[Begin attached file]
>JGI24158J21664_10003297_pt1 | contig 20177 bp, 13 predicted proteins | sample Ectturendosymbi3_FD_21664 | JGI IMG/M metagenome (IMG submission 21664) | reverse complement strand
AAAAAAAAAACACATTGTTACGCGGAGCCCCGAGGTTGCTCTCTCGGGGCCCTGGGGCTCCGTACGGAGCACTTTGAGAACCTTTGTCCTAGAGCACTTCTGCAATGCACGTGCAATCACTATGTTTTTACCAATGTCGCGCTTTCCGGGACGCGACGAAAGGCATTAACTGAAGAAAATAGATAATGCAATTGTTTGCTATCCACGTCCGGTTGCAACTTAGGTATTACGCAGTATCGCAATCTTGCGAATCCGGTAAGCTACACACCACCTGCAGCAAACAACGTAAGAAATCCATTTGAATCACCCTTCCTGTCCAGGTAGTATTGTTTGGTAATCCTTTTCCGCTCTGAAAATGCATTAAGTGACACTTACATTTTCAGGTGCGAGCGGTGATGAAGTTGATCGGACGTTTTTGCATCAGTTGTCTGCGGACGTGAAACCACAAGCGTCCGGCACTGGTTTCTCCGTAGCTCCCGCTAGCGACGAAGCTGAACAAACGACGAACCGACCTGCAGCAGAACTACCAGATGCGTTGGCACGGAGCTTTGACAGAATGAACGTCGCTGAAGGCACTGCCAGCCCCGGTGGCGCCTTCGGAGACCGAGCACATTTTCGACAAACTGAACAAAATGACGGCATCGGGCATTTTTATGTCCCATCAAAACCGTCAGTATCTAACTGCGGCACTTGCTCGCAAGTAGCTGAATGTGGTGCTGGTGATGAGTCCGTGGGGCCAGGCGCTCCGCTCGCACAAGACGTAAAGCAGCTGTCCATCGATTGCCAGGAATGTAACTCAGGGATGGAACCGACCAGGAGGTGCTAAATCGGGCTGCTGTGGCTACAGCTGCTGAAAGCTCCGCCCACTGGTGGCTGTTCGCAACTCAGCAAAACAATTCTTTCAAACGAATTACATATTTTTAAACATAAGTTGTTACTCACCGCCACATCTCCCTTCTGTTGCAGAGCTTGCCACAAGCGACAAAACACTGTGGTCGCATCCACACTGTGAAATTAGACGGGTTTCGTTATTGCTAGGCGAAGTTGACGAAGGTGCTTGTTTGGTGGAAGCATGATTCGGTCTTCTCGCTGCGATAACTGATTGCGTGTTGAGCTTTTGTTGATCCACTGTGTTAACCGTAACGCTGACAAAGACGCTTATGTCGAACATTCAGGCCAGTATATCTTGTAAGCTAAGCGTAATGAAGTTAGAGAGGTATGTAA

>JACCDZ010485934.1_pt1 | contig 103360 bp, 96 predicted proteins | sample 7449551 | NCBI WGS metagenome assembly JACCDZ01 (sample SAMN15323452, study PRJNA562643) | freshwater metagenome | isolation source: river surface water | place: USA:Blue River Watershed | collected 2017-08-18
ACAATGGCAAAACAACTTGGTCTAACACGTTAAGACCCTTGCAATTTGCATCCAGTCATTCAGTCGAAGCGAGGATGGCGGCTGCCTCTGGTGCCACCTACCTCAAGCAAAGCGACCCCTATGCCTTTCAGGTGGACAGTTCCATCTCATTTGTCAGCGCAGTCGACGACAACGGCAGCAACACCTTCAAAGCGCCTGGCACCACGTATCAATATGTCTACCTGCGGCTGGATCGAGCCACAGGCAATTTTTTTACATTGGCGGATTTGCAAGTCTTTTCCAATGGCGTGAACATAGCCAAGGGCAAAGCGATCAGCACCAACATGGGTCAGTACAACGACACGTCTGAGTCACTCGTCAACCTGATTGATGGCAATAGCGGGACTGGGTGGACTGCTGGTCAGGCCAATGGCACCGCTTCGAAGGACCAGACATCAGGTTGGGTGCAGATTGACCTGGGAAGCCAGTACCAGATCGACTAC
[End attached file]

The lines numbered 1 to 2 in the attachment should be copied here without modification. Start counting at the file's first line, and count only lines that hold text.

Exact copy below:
>JGI24158J21664_10003297_pt1 | contig 20177 bp, 13 predicted proteins | sample Ectturendosymbi3_FD_21664 | JGI IMG/M metagenome (IMG submission 21664) | reverse complement strand
AAAAAAAAAACACATTGTTACGCGGAGCCCCGAGGTTGCTCTCTCGGGGCCCTGGGGCTCCGTACGGAGCACTTTGAGAACCTTTGTCCTAGAGCACTTCTGCAATGCACGTGCAATCACTATGTTTTTACCAATGTCGCGCTTTCCGGGACGCGACGAAAGGCATTAACTGAAGAAAATAGATAATGCAATTGTTTGCTATCCACGTCCGGTTGCAACTTAGGTATTACGCAGTATCGCAATCTTGCGAATCCGGTAAGCTACACACCACCTGCAGCAAACAACGTAAGAAATCCATTTGAATCACCCTTCCTGTCCAGGTAGTATTGTTTGGTAATCCTTTTCCGCTCTGAAAATGCATTAAGTGACACTTACATTTTCAGGTGCGAGCGGTGATGAAGTTGATCGGACGTTTTTGCATCAGTTGTCTGCGGACGTGAAACCACAAGCGTCCGGCACTGGTTTCTCCGTAGCTCCCGCTAGCGACGAAGCTGAACAAACGACGAACCGACCTGCAGCAGAACTACCAGATGCGTTGGCACGGAGCTTTGACAGAATGAACGTCGCTGAAGGCACTGCCAGCCCCGGTGGCGCCTTCGGAGACCGAGCACATTTTCGACAAACTGAACAAAATGACGGCATCGGGCATTTTTATGTCCCATCAAAACCGTCAGTATCTAACTGCGGCACTTGCTCGCAAGTAGCTGAATGTGGTGCTGGTGATGAGTCCGTGGGGCCAGGCGCTCCGCTCGCACAAGACGTAAAGCAGCTGTCCATCGATTGCCAGGAATGTAACTCAGGGATGGAACCGACCAGGAGGTGCTAAATCGGGCTGCTGTGGCTACAGCTGCTGAAAGCTCCGCCCACTGGTGGCTGTTCGCAACTCAGCAAAACAATTCTTTCAAACGAATTACATATTTTTAAACATAAGTTGTTACTCACCGCCACATCTCCCTTCTGTTGCAGAGCTTGCCACAAGCGACAAAACACTGTGGTCGCATCCACACTGTGAAATTAGACGGGTTTCGTTATTGCTAGGCGAAGTTGACGAAGGTGCTTGTTTGGTGGAAGCATGATTCGGTCTTCTCGCTGCGATAACTGATTGCGTGTTGAGCTTTTGTTGATCCACTGTGTTAACCGTAACGCTGACAAAGACGCTTATGTCGAACATTCAGGCCAGTATATCTTGTAAGCTAAGCGTAATGAAGTTAGAGAGGTATGTAA